• Knowledge 2011 Management Systems 1. Executive SummaryThis report delineates the types of Information system, mainly KnowledgeManagement Systems (KMS). It also defines tools or technologies used by KMSand methods of building an Information system, in reference to a newlyestablished medium sized accountancy and management consultancy. The sizeof the report is not intended to go into a great amount of detail on all aspects,but provides overview on all the topics related to knowledge management andInformation system in general.Accountancy and management consultancies provide advices for theorganisations to improve the performance through the analysis of existingorganisational situation and develop new plans for the improvement. They alsoprovide professional advices on accounting and taxation policies. 2. Introduction: Information SystemsThe growth of the internet, globalisation and the rise of information economieshas raised the importance of information technologies in the organisation andmanagement. Information technology (IT) refers to all the computer basedinformation systems used by the organisations and their underlyingtechnologies. Sometimes, Information technology is confused with Informationsystems. An information system(IS) can be defined as, “ a set of interrelatedcomponents that collect, process, store and distribute information to supportdecision making and control in an organisation” (Laudon and Laudon 2006). It‟sclear from the definitions that Information system contains information aboutthe organisation or the environment surrounding the organisation and IT is afundamental component of any modern IS.There are four major types of Information systems that correspond to eachorganisational level:  Executive support systems (ESS) are the systems which helps senior managers to make decisions in strategic level.  Management information system (MIS) serves the management level with weekly, monthly and yearly results.  Decision support systems (DSS), also serves management level.  Transaction processing system (TPS) is the basic business systems that serve the operational level of the organisation.Information systems can also be classified from the functional perspective suchas: Sales and marketing systems, Manufacturing and production systems,A4036664 Madhumalesh Prakash Page 3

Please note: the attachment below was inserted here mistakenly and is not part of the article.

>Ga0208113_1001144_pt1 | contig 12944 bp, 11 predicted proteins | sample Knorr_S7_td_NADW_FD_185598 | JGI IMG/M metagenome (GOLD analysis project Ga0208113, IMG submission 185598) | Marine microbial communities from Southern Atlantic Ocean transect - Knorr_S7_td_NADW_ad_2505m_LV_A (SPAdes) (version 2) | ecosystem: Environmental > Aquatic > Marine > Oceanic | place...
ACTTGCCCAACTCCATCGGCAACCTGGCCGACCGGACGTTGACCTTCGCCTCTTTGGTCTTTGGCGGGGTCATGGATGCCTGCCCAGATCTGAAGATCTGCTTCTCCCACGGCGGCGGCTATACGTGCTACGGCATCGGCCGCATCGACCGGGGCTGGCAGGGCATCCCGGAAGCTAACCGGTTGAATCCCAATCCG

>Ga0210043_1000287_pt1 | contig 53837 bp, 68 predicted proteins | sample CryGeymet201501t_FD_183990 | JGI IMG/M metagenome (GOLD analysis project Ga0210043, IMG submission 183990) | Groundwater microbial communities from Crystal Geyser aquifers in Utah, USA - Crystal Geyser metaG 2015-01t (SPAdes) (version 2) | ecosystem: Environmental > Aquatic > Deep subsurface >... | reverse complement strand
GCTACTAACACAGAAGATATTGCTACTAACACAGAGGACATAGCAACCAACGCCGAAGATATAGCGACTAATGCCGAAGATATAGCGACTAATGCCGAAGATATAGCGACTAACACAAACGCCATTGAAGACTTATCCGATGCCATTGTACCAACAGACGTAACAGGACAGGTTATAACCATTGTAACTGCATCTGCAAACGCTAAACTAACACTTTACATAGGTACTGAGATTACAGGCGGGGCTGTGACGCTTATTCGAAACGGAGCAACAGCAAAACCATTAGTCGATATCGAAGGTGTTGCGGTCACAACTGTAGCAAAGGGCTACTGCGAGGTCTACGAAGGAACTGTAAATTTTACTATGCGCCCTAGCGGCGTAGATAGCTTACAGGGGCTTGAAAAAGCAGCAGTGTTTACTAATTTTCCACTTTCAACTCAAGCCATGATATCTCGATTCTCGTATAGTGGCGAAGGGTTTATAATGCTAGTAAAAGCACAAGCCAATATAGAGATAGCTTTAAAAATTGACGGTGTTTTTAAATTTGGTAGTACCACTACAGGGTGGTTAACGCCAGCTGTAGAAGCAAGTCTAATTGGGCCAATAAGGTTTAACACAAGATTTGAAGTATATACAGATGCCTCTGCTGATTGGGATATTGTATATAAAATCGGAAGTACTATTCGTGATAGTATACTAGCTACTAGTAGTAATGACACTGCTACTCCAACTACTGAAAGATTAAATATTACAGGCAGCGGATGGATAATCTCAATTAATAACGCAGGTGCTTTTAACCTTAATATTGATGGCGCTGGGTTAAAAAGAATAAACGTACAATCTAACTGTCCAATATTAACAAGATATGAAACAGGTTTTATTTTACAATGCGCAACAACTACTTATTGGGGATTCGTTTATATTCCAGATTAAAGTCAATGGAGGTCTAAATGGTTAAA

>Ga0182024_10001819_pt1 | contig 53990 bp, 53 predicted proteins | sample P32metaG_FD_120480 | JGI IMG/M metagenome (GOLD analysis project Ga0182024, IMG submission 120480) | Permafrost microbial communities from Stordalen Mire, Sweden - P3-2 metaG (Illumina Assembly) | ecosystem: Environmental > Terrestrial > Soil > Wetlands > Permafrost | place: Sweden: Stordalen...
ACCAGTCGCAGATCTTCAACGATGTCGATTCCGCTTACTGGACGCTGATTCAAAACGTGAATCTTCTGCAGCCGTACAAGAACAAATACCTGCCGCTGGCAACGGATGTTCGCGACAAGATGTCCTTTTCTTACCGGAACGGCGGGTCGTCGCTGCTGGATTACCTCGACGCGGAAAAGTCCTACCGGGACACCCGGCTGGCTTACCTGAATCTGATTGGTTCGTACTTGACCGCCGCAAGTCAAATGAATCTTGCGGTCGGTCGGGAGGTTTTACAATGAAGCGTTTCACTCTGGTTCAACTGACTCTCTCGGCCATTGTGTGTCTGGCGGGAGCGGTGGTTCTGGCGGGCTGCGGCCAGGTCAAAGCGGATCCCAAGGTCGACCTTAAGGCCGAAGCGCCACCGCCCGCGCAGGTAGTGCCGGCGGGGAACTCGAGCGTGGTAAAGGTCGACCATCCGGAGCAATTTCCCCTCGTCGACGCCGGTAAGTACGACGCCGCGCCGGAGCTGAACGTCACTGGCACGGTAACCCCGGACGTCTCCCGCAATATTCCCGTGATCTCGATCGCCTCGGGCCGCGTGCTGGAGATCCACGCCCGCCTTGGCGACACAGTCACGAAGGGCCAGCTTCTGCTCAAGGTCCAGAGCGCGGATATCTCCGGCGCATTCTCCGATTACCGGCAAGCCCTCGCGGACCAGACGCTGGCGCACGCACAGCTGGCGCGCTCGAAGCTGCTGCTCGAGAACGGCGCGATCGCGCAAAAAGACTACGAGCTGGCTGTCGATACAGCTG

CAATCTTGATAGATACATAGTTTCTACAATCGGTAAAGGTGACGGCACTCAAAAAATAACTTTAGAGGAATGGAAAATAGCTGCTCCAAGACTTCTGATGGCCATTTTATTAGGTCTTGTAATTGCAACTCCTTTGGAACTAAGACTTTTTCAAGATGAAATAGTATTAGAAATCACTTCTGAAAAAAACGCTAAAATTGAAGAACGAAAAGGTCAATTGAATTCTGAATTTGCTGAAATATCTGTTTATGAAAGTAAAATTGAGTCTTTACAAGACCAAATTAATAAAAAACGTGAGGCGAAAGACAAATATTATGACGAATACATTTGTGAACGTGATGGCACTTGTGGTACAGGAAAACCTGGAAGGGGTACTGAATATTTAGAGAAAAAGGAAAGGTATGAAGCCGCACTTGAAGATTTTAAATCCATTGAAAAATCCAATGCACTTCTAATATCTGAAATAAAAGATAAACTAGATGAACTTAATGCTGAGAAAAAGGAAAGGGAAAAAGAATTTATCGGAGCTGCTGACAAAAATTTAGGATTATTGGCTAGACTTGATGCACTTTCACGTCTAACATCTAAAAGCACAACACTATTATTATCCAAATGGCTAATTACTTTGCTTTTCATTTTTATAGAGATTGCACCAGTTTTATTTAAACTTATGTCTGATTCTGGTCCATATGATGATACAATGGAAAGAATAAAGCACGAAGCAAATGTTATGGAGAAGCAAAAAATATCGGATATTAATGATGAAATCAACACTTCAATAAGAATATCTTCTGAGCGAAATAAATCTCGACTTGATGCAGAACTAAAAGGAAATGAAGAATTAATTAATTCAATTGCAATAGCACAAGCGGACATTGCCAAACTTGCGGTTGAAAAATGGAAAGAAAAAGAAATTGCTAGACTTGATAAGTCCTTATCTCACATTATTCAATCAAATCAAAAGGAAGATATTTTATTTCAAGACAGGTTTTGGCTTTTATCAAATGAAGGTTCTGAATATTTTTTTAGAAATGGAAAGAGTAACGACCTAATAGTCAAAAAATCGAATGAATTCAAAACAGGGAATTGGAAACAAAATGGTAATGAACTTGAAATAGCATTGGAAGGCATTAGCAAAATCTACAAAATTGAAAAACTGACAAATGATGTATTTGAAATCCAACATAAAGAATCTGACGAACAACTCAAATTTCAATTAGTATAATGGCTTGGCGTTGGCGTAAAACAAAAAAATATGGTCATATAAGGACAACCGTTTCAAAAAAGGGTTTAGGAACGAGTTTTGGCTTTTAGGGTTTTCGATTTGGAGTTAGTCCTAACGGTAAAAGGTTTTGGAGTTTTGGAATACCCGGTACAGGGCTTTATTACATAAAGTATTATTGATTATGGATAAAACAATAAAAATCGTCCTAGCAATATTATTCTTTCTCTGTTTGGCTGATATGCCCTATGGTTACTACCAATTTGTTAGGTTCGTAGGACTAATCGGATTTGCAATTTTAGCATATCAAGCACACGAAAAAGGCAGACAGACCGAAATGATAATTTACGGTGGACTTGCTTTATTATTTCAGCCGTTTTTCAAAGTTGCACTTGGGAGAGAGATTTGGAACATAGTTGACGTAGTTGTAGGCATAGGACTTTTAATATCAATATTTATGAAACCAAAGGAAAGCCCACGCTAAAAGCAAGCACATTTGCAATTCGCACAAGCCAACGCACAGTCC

• Knowledge 2011 Management SystemsFinance and accounting systems and Human resource systems. These serve atall organisational levels as well.In the present environment organisations becomes more flexible and productiveby co-ordinating their business processes more closely or by integrating theseprocesses to focus on efficient resource and customer service management. Tosupport this enterprise applications are designed, which consists of enterprisesystems, supply chain management systems, customer relation managementsystems and knowledge management systems. In this report let us discussabout the knowledge systems in detail. Before going to the Information systemto implement let us conduct an environmental and industry analysis in which thefirm is going to operate. 3. Environmental and Industry analysisBefore designing any information system, we need to carry out analysis on theenvironment where the firm is going to operate. In a wider sense, systemenvironment is all elements outside the system. The factors affecting theenvironment consist of some general social factors and specific social factors.Many frameworks are used to do environment and industry analysis. In thissection we will use PESTLE analysis for environmental analysis and Porter‟s fiveforces for industry analysis. 3.1. PESTLE analysisPestle analysis looks at political, economic, social, technology, legal andenvironmental factors which affect the organisation (Dransfield 2001).  Political: Political factors include Government stability, taxation policy, foreign trade regulation and social welfare policies. The UK is one of the most prosperous and influential nations in the world and has a very major role to play on the international stage.  Economic: This contains factors like Inflation, unemployment, interest rates and money supply. UK had a high growth rate of 2.8% in 2007, but economic deceleration started in 2008. In 2009, the economy contracted by 4.9% as external demand remained weak because of global economy. The economy recovered in 2010 at a very slothful rate of 1.6% (UK country profile 2011). Recently experts have warned that the economy is stagnating and in “grave danger” of a second recession (London evening standard 2011).  Socio cultural: Factors like population demographics, income distribution, lifestyle, consumerism and social mobility comes under Socio-cultural factors.A4036664 Madhumalesh Prakash Page 4